5. Neurotransmitters Cont… About 86% of Americans have suboptimal neurotransmitter levels — our unhealthy modern lifestyle being largely to blame. (3) Chronic stress, poor diet, environmental toxins, drugs (prescription and recreational), alcohol, nicotine, and caffeine can cause neurotransmitter depletion.
6. Mechanism of action/purpose Movement Memory Pleasurable reward Learning Behavior and cognition Attention Dopamine
7. Mechanism of action/purpose Altered dopamine neurotransmission is implicated in Cognitive control (racing thoughts) Attentional control Impulse control Working memory Dopamine
8. Where is it found Precursor, L-DOPA is synthesized in brain and kidneys Dopamine functions in several parts of the peripheral nervous system In blood vessels, it inhibits norepinephrine release and acts as a vasodilator (relaxation) In the pancreas, it reduces insulin production In the digestive system, it reduces gastrointestinal motility and protects intestinal mucosa Dopamine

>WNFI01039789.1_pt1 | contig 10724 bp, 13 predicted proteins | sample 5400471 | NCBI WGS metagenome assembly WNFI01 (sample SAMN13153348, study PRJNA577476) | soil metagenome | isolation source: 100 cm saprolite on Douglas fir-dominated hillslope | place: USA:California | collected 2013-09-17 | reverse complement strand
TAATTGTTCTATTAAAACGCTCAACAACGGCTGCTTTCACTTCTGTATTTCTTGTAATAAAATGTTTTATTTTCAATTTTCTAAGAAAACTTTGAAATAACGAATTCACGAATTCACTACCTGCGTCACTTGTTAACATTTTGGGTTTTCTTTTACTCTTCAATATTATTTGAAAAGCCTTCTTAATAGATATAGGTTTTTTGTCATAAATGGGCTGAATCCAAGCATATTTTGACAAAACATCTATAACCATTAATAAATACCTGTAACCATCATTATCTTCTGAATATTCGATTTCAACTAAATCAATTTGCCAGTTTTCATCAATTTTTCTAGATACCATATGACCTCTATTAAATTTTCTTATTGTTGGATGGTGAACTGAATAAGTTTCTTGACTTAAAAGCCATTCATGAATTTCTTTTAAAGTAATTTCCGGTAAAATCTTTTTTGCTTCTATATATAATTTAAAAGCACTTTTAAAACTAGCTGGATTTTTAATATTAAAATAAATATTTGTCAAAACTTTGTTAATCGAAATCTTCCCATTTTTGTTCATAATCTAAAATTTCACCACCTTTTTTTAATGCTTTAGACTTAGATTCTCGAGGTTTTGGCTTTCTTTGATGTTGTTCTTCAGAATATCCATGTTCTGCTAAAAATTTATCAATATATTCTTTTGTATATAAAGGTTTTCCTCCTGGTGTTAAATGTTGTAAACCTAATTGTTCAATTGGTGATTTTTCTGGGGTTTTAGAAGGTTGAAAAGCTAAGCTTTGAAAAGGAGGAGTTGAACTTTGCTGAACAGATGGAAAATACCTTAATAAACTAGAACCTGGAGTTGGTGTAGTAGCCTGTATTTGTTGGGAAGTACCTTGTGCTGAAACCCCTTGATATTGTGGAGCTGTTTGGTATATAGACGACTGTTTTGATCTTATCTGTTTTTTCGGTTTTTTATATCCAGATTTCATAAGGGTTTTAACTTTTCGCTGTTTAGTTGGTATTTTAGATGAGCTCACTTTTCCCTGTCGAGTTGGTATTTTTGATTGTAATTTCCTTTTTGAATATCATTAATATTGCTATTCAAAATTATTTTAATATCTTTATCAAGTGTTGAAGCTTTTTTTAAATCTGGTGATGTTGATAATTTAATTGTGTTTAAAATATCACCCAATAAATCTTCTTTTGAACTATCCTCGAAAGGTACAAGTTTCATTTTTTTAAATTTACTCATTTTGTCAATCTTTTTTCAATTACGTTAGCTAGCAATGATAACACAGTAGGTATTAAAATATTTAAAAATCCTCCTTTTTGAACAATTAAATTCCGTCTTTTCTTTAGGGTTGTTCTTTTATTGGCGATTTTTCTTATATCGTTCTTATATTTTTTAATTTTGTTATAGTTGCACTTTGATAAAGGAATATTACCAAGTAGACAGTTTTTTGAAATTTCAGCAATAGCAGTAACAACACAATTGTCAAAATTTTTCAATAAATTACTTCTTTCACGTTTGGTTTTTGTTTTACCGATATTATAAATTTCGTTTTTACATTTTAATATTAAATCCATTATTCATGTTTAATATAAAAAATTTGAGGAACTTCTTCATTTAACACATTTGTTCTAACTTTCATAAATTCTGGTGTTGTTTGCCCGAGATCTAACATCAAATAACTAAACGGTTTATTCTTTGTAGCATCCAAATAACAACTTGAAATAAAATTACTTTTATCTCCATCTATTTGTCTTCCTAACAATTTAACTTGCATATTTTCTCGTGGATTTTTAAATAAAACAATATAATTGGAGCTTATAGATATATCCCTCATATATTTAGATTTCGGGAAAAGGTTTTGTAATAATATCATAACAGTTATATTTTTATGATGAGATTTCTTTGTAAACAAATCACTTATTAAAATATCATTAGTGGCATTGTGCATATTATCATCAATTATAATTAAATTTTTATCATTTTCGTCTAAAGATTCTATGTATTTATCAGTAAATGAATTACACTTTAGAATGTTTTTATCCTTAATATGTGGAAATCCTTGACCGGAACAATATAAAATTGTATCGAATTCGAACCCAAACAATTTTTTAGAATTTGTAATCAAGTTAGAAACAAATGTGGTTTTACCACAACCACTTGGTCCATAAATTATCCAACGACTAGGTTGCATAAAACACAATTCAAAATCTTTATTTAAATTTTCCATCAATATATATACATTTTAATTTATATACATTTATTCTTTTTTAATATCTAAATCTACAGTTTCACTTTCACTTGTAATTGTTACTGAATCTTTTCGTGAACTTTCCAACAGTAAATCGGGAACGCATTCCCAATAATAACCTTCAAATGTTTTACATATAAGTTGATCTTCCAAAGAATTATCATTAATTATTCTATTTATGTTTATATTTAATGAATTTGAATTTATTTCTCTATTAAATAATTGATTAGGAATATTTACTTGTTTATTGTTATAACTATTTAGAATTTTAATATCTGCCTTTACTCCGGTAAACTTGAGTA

9. Symptoms of excess & insufficiency Excess of dopamine Unnecessary movements, repetitive tics Psychosis Hypersexuality Nausea Most antipsychotic drugs are dopamine antagonists Note: Antipsychotic drugs are used for many things other than schizophrenia Dopamine antagonist drugs are also some of the most effective anti-nausea agents Dopamine
10. Symptoms of excess & insufficiency Insufficient dopamine Negative symptoms Reduction in emotional responsiveness Lack of motivation Diminished expressiveness (speech/socialization) Difficulty concentrating or poor memory Pain Restless legs syndrome Attention deficit hyperactivity disorder (ADHD) Dopamine